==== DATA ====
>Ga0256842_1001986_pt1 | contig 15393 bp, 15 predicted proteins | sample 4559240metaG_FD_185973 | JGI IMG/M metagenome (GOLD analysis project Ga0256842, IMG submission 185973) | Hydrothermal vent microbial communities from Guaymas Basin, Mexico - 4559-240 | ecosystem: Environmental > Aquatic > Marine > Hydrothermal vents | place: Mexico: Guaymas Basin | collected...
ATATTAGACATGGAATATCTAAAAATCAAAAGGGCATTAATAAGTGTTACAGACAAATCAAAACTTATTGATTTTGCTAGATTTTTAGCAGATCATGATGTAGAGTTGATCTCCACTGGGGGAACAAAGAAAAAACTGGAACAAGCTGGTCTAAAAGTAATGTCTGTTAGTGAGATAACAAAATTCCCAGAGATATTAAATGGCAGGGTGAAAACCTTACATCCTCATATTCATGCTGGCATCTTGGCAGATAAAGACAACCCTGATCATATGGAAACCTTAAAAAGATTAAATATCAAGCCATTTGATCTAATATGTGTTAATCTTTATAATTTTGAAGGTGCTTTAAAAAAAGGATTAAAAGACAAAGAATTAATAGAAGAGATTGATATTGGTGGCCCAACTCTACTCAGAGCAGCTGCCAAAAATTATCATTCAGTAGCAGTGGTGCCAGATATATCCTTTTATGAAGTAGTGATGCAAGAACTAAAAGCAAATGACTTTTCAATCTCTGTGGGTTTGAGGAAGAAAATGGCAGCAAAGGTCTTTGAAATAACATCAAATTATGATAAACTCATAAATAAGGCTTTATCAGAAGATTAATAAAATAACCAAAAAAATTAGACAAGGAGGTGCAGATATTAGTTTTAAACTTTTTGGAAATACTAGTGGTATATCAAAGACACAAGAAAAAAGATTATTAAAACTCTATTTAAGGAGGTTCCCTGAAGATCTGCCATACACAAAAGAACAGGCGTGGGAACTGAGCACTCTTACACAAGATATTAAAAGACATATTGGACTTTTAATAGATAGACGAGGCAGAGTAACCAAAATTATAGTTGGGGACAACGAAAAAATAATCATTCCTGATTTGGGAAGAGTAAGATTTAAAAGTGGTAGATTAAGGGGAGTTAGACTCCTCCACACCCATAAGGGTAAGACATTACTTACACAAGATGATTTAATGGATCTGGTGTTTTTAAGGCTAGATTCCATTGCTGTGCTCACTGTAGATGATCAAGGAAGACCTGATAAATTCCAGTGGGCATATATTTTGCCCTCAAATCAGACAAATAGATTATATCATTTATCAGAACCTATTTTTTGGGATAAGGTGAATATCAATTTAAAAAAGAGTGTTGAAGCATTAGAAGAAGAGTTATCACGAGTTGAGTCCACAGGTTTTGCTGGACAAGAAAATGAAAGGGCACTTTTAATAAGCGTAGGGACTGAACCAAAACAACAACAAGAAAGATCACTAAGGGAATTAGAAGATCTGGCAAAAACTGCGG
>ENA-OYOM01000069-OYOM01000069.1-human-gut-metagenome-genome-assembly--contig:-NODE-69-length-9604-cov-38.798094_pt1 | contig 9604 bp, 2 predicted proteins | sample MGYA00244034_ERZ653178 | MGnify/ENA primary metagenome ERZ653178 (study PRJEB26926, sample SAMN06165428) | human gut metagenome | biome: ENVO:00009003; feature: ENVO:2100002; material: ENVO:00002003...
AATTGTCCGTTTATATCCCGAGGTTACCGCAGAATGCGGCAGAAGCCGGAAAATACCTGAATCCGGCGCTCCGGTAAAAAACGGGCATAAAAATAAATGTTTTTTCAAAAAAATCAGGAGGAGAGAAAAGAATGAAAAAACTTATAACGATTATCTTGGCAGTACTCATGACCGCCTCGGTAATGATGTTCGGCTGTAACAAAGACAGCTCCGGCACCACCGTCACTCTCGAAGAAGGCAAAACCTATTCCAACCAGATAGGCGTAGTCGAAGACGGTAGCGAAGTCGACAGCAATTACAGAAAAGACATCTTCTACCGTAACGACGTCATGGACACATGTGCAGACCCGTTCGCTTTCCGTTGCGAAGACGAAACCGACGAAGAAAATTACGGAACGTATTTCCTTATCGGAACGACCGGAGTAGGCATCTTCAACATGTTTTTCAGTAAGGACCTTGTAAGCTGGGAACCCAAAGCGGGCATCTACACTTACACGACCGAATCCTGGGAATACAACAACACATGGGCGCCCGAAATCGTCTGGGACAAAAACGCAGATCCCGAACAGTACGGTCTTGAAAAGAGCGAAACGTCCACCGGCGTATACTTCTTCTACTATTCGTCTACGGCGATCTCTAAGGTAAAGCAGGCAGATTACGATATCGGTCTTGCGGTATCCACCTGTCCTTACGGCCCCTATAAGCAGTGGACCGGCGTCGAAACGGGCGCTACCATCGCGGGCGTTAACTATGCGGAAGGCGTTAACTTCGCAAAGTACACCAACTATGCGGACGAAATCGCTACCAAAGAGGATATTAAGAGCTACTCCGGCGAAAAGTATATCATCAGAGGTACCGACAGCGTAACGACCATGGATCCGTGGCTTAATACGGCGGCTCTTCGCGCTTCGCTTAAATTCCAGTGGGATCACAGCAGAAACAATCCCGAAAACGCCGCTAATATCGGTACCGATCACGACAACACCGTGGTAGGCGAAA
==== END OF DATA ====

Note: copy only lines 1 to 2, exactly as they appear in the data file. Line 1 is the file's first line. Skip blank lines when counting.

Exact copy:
>Ga0256842_1001986_pt1 | contig 15393 bp, 15 predicted proteins | sample 4559240metaG_FD_185973 | JGI IMG/M metagenome (GOLD analysis project Ga0256842, IMG submission 185973) | Hydrothermal vent microbial communities from Guaymas Basin, Mexico - 4559-240 | ecosystem: Environmental > Aquatic > Marine > Hydrothermal vents | place: Mexico: Guaymas Basin | collected...
ATATTAGACATGGAATATCTAAAAATCAAAAGGGCATTAATAAGTGTTACAGACAAATCAAAACTTATTGATTTTGCTAGATTTTTAGCAGATCATGATGTAGAGTTGATCTCCACTGGGGGAACAAAGAAAAAACTGGAACAAGCTGGTCTAAAAGTAATGTCTGTTAGTGAGATAACAAAATTCCCAGAGATATTAAATGGCAGGGTGAAAACCTTACATCCTCATATTCATGCTGGCATCTTGGCAGATAAAGACAACCCTGATCATATGGAAACCTTAAAAAGATTAAATATCAAGCCATTTGATCTAATATGTGTTAATCTTTATAATTTTGAAGGTGCTTTAAAAAAAGGATTAAAAGACAAAGAATTAATAGAAGAGATTGATATTGGTGGCCCAACTCTACTCAGAGCAGCTGCCAAAAATTATCATTCAGTAGCAGTGGTGCCAGATATATCCTTTTATGAAGTAGTGATGCAAGAACTAAAAGCAAATGACTTTTCAATCTCTGTGGGTTTGAGGAAGAAAATGGCAGCAAAGGTCTTTGAAATAACATCAAATTATGATAAACTCATAAATAAGGCTTTATCAGAAGATTAATAAAATAACCAAAAAAATTAGACAAGGAGGTGCAGATATTAGTTTTAAACTTTTTGGAAATACTAGTGGTATATCAAAGACACAAGAAAAAAGATTATTAAAACTCTATTTAAGGAGGTTCCCTGAAGATCTGCCATACACAAAAGAACAGGCGTGGGAACTGAGCACTCTTACACAAGATATTAAAAGACATATTGGACTTTTAATAGATAGACGAGGCAGAGTAACCAAAATTATAGTTGGGGACAACGAAAAAATAATCATTCCTGATTTGGGAAGAGTAAGATTTAAAAGTGGTAGATTAAGGGGAGTTAGACTCCTCCACACCCATAAGGGTAAGACATTACTTACACAAGATGATTTAATGGATCTGGTGTTTTTAAGGCTAGATTCCATTGCTGTGCTCACTGTAGATGATCAAGGAAGACCTGATAAATTCCAGTGGGCATATATTTTGCCCTCAAATCAGACAAATAGATTATATCATTTATCAGAACCTATTTTTTGGGATAAGGTGAATATCAATTTAAAAAAGAGTGTTGAAGCATTAGAAGAAGAGTTATCACGAGTTGAGTCCACAGGTTTTGCTGGACAAGAAAATGAAAGGGCACTTTTAATAAGCGTAGGGACTGAACCAAAACAACAACAAGAAAGATCACTAAGGGAATTAGAAGATCTGGCAAAAACTGCGG